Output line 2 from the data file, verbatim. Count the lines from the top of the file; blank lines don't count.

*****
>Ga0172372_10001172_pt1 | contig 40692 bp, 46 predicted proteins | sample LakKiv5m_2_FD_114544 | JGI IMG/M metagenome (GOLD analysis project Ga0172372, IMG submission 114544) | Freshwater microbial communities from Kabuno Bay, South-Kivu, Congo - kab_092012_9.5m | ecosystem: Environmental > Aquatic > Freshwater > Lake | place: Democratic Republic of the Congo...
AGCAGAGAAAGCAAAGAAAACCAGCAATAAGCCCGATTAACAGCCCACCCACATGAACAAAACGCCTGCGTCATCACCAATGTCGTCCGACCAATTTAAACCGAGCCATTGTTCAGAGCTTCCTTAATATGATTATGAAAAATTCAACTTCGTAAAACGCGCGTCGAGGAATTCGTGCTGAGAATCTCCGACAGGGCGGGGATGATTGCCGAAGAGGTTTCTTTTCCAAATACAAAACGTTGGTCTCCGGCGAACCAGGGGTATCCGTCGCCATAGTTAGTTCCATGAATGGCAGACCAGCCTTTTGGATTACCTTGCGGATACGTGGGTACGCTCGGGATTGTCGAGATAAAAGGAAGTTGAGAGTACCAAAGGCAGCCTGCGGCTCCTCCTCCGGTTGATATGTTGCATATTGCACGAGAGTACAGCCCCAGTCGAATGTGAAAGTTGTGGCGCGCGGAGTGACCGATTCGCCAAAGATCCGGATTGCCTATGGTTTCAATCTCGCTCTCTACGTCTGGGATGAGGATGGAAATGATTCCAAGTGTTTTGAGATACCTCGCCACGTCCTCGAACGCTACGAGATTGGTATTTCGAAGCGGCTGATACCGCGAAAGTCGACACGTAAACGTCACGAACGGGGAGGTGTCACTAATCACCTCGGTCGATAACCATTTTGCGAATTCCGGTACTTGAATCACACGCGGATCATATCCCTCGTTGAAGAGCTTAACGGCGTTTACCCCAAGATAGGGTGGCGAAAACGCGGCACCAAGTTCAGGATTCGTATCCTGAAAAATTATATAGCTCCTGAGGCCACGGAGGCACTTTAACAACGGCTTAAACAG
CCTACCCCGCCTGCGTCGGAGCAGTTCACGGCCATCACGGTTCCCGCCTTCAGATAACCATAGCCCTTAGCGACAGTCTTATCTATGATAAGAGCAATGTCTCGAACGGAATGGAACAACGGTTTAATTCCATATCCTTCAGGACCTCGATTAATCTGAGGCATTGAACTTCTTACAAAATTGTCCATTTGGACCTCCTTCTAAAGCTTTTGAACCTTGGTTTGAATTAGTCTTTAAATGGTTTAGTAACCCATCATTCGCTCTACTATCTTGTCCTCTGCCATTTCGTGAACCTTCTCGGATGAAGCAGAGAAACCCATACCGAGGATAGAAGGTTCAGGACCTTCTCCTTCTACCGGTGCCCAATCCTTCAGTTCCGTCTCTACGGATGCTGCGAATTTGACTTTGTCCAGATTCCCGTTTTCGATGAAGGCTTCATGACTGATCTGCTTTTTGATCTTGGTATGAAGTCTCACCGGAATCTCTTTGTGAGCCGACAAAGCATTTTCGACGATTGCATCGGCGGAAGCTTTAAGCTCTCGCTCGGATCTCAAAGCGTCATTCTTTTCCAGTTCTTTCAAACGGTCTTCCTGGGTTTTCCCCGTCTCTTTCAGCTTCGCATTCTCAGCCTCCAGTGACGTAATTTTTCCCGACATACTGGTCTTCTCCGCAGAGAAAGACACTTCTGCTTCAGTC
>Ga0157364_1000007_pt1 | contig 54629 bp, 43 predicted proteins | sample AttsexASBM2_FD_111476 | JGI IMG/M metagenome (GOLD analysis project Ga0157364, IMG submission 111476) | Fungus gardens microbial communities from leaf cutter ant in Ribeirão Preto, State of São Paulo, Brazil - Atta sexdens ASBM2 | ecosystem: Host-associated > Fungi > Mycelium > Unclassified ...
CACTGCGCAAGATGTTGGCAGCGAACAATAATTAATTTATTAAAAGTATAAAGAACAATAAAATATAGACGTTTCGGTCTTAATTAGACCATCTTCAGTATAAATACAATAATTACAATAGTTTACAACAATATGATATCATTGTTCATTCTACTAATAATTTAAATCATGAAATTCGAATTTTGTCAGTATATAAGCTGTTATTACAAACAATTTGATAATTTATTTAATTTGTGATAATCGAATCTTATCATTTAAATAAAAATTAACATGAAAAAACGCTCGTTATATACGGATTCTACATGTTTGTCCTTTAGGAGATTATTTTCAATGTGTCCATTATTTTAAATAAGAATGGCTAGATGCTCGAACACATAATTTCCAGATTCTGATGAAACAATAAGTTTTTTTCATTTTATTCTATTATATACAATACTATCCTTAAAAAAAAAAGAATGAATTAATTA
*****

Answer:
AGCAGAGAAAGCAAAGAAAACCAGCAATAAGCCCGATTAACAGCCCACCCACATGAACAAAACGCCTGCGTCATCACCAATGTCGTCCGACCAATTTAAACCGAGCCATTGTTCAGAGCTTCCTTAATATGATTATGAAAAATTCAACTTCGTAAAACGCGCGTCGAGGAATTCGTGCTGAGAATCTCCGACAGGGCGGGGATGATTGCCGAAGAGGTTTCTTTTCCAAATACAAAACGTTGGTCTCCGGCGAACCAGGGGTATCCGTCGCCATAGTTAGTTCCATGAATGGCAGACCAGCCTTTTGGATTACCTTGCGGATACGTGGGTACGCTCGGGATTGTCGAGATAAAAGGAAGTTGAGAGTACCAAAGGCAGCCTGCGGCTCCTCCTCCGGTTGATATGTTGCATATTGCACGAGAGTACAGCCCCAGTCGAATGTGAAAGTTGTGGCGCGCGGAGTGACCGATTCGCCAAAGATCCGGATTGCCTATGGTTTCAATCTCGCTCTCTACGTCTGGGATGAGGATGGAAATGATTCCAAGTGTTTTGAGATACCTCGCCACGTCCTCGAACGCTACGAGATTGGTATTTCGAAGCGGCTGATACCGCGAAAGTCGACACGTAAACGTCACGAACGGGGAGGTGTCACTAATCACCTCGGTCGATAACCATTTTGCGAATTCCGGTACTTGAATCACACGCGGATCATATCCCTCGTTGAAGAGCTTAACGGCGTTTACCCCAAGATAGGGTGGCGAAAACGCGGCACCAAGTTCAGGATTCGTATCCTGAAAAATTATATAGCTCCTGAGGCCACGGAGGCACTTTAACAACGGCTTAAACAG